Last year, Ridley Scott, Tony Scott, and Kevin Macdonald invited amateur filmmakers from around the world to document the same day—July 24th—whether anything special was happening in their lives or not. Life In A Day distills the thousands of hours of footage into 90 minutes of people sleeping, waking, eating, peeing, washing, crying, loving, dying, and living. Sometimes the movie strings together short clips of similar activities around the world, showing what we have in common. Sometimes it shows the participants answering questions about their possessions and fears, illustrating how different we all are. And sometimes Life In A Day sticks with one of its subjects for longer than a brief shot or two, as when the movie follows a Korean who’s bicycling around the globe, or a Chicagoan who plans to ask his best female friend to be his girlfriend, or a recovering cancer patient and her rambunctious young son.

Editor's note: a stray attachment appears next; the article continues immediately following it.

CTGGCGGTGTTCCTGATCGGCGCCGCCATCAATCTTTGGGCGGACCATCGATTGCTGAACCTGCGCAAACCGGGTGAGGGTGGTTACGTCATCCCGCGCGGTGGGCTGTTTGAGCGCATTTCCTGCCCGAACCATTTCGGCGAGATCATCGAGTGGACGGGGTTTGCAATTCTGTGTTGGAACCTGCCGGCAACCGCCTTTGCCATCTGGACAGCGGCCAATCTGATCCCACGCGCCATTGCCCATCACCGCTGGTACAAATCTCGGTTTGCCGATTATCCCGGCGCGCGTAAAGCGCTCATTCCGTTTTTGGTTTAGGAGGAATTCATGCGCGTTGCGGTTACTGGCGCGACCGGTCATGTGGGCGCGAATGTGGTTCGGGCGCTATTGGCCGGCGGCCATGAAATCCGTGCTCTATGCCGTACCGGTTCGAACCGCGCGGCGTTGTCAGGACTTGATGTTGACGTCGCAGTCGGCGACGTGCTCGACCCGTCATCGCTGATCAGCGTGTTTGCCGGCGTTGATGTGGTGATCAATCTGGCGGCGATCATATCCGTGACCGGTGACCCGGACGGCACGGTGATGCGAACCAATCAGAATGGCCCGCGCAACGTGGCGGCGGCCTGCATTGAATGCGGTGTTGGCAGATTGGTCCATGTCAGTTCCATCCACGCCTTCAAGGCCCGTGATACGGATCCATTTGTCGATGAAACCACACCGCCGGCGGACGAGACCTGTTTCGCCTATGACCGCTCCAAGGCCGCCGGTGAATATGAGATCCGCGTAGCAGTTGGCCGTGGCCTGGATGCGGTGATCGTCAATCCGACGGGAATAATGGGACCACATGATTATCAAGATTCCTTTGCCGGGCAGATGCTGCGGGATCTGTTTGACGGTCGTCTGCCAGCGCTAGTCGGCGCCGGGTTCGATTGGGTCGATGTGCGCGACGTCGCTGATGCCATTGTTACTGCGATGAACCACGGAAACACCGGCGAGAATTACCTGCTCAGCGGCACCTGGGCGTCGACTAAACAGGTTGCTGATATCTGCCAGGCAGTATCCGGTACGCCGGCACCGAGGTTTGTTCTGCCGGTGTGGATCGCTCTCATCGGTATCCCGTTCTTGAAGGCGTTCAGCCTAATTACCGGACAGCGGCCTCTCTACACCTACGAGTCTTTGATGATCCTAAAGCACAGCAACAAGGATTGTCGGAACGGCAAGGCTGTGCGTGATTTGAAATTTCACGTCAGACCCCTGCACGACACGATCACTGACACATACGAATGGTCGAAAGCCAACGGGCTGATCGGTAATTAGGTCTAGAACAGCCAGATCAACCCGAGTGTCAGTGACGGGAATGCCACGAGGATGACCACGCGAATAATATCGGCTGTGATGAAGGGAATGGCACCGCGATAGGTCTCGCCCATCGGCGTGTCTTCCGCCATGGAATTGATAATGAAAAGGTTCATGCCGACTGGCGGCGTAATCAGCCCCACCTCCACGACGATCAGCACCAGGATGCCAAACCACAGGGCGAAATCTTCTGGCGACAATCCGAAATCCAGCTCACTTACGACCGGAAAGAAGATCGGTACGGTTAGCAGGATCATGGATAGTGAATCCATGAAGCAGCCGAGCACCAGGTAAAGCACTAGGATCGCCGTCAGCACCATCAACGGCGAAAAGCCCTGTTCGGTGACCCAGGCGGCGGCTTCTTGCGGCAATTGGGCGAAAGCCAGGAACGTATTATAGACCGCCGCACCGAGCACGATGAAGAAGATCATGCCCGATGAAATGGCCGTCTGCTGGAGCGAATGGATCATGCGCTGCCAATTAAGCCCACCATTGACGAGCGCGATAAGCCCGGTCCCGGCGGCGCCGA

Frankly, Life In A Day could’ve used more of those vignettes. The broader the movie gets, the more banal it becomes—like YouTube: The Movie, or like one of those “everything’s connected” indies, but in doc form. (The drippy, string-laden soundtrack doesn’t help.) But Macdonald also brings in moments of real emotional power and subtle dignity, which justifies the whole endeavor. The biggest “event” covered in the movie is the deadly crowd-crush at Germany’s Love Parade dance-music festival, but those few minutes of footage aren’t as affecting as the sequence of a young Japanese boy and his father going through their morning ritual, which includes paying their respects to the boy’s dead mother. If nothing else, Life In A Day serves as a fine time capsule, recording some of what life was like on Earth in 2010. In fact, it’d be great if someone would repeat the experiment every 10 years ago, to track what changes. Most likely, the particulars would be different, but the basics very much the same.